How to Plan a Memorable and Productive Staff Retreat

Every organization has a common goal – get work done through people to accomplish the company’s overall mission. There are several tools, meetings, and benchmarks that help us to stay organized and connected to reach our goals, but the true magic happens when an executive team decides to get their entire team together at an offsite location to help shake things up, get creative juices flowing and increase employee morale.

Staff retreats have been proven to be a great way to enhance company culture, improve overall team performance, and increase employee productivity and engagement. It also gives space for employees to undergo leadership development and increase their confidence.

So how do you take a group of people with different tastes and preferences and plan a retreat that everyone will enjoy? We’re sharing a few tips on how to plan a memorable and productive staff retreat.

Decide what you want to get out of the staff retreat.

To get the most out of your team retreat, understand what you want attendees to walk away with after hosting it. Do you want to reignite employee passion, nip office politics in the bud, improve overall team dynamics, or develop new and innovative business strategies? Make a decision and create activities that will push those goals forward.

Set a budget.

Consider factors that could affect the event’s budget and execution – transportation, accommodations, meals, guest speakers, and team activity supplies and facilitators. Map out where you can cut costs and where you should spend the most money and effort.

Pick an accessible and unique location.

Picking a location is one of the most important decisions you’ll make during your team retreat planning process because it directly impacts the team retreat costs and overall satisfaction. Do your research to get recommendations from other business leaders who have hosted successful team retreats, and consider getting an event planner if you have the room in your budget. A planner will ensure the retreat location is a new and exciting place for your team while also ensuring the site is accessible travel-wise while simultaneously staying within your budget.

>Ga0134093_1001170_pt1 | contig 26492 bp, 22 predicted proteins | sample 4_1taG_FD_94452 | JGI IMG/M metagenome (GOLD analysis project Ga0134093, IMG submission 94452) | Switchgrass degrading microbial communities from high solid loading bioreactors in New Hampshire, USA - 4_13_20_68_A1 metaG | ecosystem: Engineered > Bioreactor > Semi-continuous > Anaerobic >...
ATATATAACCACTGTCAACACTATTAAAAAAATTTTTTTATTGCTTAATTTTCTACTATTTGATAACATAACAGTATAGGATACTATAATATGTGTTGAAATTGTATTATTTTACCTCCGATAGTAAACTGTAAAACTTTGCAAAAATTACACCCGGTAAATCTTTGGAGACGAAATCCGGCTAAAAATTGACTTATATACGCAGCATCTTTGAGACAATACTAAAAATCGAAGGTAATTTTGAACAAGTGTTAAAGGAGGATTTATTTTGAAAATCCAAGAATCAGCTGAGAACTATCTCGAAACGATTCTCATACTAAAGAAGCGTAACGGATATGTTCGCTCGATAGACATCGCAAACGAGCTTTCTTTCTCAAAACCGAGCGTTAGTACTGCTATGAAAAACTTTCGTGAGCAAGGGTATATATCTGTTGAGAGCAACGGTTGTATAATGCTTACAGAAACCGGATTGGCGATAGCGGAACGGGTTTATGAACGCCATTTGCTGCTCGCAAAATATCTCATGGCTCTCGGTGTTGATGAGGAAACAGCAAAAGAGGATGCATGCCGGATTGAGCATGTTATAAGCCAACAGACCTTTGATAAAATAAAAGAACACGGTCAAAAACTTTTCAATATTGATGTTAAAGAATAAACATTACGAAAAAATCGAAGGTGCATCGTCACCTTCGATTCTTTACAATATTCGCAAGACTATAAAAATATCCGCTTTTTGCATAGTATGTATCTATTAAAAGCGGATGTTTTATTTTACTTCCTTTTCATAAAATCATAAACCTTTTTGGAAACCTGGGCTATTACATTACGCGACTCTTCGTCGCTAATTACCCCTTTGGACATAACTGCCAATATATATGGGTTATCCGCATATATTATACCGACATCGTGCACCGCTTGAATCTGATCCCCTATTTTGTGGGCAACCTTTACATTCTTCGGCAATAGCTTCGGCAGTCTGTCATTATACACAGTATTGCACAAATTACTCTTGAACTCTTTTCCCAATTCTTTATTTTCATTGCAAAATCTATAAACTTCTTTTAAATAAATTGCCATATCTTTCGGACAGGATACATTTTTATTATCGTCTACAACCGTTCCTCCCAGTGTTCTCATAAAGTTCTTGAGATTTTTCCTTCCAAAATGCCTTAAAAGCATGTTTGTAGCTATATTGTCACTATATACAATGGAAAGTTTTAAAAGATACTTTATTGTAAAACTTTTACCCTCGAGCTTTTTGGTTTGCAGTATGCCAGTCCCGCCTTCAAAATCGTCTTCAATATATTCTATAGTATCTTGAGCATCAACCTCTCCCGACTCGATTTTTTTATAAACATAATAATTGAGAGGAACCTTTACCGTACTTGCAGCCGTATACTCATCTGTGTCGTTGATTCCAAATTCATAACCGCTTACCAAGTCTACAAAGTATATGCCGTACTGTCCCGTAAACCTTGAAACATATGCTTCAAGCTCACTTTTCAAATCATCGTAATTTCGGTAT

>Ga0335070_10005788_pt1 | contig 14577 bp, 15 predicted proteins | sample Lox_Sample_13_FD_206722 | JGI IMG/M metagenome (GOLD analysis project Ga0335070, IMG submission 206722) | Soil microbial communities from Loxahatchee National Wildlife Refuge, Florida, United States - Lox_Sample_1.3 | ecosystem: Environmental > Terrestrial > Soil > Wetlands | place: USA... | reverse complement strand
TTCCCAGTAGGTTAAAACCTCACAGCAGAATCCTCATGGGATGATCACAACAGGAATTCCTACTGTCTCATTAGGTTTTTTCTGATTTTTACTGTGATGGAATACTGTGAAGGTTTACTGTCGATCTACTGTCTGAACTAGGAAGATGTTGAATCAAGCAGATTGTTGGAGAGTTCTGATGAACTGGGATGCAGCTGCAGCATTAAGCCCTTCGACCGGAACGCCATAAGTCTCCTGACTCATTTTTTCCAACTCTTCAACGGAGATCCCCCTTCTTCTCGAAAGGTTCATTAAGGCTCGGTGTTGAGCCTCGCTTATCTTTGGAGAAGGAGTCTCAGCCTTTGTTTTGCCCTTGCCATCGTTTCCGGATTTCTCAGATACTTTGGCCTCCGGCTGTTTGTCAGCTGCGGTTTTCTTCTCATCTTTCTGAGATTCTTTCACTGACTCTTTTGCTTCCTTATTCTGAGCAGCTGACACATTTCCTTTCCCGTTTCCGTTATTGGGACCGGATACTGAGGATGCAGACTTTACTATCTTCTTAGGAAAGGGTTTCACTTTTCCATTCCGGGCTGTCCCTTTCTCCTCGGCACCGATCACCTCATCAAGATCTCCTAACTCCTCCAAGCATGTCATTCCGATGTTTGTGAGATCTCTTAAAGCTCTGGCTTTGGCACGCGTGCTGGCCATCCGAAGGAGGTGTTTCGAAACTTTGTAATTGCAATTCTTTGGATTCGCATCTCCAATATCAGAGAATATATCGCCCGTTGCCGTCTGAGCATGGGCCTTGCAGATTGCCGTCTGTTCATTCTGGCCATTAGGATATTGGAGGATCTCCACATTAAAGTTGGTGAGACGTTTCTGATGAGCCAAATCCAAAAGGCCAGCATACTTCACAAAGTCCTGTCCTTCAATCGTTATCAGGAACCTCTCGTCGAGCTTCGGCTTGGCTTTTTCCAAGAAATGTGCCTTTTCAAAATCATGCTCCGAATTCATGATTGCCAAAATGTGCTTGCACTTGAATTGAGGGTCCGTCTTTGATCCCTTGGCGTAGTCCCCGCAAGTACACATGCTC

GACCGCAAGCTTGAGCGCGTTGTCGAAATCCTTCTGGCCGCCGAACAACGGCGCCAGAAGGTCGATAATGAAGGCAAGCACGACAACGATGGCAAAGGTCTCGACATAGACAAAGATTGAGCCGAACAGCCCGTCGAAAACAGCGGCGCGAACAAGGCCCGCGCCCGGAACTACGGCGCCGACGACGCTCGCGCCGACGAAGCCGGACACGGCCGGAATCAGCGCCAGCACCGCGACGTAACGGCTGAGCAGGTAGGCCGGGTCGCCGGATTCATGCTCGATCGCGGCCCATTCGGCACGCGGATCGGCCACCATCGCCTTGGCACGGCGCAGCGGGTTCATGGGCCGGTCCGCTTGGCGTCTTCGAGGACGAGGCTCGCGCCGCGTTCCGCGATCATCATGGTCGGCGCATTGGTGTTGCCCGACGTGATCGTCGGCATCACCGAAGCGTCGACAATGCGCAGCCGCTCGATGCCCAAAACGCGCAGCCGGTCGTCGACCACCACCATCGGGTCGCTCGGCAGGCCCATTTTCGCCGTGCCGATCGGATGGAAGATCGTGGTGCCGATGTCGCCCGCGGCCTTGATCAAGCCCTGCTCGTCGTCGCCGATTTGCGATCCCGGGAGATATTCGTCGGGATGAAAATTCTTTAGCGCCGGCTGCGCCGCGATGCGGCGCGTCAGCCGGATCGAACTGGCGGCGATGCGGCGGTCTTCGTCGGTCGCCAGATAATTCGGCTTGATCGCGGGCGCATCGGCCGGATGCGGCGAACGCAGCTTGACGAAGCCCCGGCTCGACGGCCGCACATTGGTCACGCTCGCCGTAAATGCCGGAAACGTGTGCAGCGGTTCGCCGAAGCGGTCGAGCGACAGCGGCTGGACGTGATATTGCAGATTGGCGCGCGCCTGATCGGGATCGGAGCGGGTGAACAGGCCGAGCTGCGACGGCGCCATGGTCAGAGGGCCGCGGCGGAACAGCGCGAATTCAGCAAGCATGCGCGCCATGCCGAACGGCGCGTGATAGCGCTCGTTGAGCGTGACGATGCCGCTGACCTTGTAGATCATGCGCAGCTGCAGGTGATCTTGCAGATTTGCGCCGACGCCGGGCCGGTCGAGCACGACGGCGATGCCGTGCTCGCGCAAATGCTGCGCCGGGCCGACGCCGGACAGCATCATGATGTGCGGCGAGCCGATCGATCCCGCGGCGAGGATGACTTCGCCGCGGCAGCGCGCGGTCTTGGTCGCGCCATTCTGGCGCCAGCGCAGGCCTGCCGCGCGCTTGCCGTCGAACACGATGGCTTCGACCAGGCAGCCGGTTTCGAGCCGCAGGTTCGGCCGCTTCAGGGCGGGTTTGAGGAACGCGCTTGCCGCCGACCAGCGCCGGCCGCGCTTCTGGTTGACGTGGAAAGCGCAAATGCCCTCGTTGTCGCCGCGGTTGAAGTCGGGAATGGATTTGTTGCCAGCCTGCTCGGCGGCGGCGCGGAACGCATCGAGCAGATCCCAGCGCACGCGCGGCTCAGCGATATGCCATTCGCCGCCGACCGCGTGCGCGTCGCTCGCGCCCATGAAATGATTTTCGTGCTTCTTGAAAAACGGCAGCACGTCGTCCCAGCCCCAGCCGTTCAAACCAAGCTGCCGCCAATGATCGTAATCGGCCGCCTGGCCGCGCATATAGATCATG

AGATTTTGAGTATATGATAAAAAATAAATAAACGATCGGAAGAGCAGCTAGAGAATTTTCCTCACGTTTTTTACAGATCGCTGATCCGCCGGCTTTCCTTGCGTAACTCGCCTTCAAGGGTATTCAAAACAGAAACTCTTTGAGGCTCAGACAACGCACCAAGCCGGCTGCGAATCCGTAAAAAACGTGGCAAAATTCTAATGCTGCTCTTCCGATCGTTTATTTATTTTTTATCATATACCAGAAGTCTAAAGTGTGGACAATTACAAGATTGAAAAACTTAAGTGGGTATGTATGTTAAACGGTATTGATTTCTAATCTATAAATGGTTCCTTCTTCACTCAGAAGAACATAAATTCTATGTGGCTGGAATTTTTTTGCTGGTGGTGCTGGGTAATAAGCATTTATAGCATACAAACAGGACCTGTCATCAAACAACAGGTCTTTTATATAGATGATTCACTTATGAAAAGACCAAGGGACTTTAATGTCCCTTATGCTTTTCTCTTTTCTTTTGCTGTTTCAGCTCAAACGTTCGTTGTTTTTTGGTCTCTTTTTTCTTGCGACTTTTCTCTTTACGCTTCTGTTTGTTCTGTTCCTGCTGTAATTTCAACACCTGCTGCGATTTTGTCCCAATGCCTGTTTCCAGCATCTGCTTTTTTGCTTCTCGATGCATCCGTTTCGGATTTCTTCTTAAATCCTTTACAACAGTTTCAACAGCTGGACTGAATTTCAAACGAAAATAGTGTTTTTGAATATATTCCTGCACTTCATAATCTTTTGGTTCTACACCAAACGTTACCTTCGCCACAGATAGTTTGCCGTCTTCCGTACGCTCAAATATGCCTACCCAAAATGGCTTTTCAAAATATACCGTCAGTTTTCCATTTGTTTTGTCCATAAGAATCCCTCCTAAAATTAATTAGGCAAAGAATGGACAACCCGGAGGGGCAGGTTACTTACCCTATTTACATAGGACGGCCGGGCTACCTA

Be mindful of the retreat’s time frame.

There are several reasons to be mindful of the time frame of your retreat. Logistically, you must consider the time of year, especially if you are planning outdoor team-building activities. Avoid hectic seasons of the year and of your company, and more than anything, we recommend that the retreat is scheduled before the executive team makes end-of-year plans and decisions so you can get ideas and input from the people who will actually be executing the projects. Finally, when you consider the actual length of the event, if you can stretch the event to be a multi-day event, you will have the opportunity to spend more time in “retreat mode” and give employees more time to open up, share ideas, and have fun.

Plan engaging activities.

The best team retreats host a combination of fun, reflection time, working sessions, and team-building activities. There must be a happy balance between completing work tasks and cutting loose. Your retreat plans should include activities that connect people who, under normal office circumstances, may not interact. For instance, host an ice breaker where all staff members have to engage and meet staff members from other departments.

Leaders and managers should also remember to relax, be approachable and participate in all activities. A staff retreat is one of the times (in some cases, the only time) that employees get to see you outside of the office and get to know you personally. Being more accessible and touchable will make employees feel connected, increasing their morale and engagement.

Form a planning committee and involve the staff early on in the process.

You can get your staff involved before the retreat by forming a planning committee to help you formulate ideas and activities for the event. Not only will you gain partners to help you execute the event, but you will also get staff members excited about the event, which is never bad. Consider pulling a staff member from each department to join the committee so you can gain input across all departments. Conduct a pre-event survey to ask staff members about food allergies, preferred dates, and other vital details that can help you to plan well.